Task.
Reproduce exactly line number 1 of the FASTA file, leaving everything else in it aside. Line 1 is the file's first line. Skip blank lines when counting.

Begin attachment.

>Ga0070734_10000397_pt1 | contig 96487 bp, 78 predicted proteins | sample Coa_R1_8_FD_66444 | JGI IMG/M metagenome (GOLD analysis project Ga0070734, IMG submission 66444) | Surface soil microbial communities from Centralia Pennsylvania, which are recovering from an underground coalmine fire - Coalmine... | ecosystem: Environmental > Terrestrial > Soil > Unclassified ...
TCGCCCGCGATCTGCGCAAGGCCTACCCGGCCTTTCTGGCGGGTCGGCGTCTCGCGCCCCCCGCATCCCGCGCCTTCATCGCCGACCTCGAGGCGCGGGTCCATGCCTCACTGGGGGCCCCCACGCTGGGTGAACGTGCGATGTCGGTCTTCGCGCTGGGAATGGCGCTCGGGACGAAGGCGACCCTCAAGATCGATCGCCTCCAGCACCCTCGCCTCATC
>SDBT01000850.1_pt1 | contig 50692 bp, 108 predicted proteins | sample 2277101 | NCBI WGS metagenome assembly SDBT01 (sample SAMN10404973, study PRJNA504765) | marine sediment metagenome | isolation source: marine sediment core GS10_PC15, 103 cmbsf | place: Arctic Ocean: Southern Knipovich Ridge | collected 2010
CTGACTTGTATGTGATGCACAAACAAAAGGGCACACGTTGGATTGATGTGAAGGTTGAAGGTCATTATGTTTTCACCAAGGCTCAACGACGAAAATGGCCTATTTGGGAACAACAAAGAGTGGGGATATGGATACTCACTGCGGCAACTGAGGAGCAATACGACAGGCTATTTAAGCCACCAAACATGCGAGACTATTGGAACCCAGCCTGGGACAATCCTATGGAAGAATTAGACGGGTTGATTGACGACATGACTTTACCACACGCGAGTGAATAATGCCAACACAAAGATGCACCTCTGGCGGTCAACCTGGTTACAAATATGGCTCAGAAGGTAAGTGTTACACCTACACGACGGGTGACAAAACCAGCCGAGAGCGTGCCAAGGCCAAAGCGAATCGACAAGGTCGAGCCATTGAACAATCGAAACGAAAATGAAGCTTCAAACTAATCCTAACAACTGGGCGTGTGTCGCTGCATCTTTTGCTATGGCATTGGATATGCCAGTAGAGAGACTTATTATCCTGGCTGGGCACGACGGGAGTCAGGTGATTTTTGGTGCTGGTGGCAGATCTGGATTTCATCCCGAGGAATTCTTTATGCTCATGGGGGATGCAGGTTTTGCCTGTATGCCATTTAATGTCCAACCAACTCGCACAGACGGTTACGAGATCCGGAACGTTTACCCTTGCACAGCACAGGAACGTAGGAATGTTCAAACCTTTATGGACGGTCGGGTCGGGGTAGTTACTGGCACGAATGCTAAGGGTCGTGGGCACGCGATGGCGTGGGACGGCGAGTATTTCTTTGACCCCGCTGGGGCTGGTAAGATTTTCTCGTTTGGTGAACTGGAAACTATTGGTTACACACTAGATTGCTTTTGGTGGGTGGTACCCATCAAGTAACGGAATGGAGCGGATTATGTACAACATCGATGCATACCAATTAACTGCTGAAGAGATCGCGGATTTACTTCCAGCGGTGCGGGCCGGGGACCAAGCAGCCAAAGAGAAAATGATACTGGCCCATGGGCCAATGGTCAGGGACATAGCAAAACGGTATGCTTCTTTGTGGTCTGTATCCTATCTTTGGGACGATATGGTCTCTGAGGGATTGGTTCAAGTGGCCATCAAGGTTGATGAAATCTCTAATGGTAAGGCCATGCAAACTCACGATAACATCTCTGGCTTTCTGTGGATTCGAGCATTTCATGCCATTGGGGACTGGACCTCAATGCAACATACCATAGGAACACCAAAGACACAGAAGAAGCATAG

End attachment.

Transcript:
>Ga0070734_10000397_pt1 | contig 96487 bp, 78 predicted proteins | sample Coa_R1_8_FD_66444 | JGI IMG/M metagenome (GOLD analysis project Ga0070734, IMG submission 66444) | Surface soil microbial communities from Centralia Pennsylvania, which are recovering from an underground coalmine fire - Coalmine... | ecosystem: Environmental > Terrestrial > Soil > Unclassified ...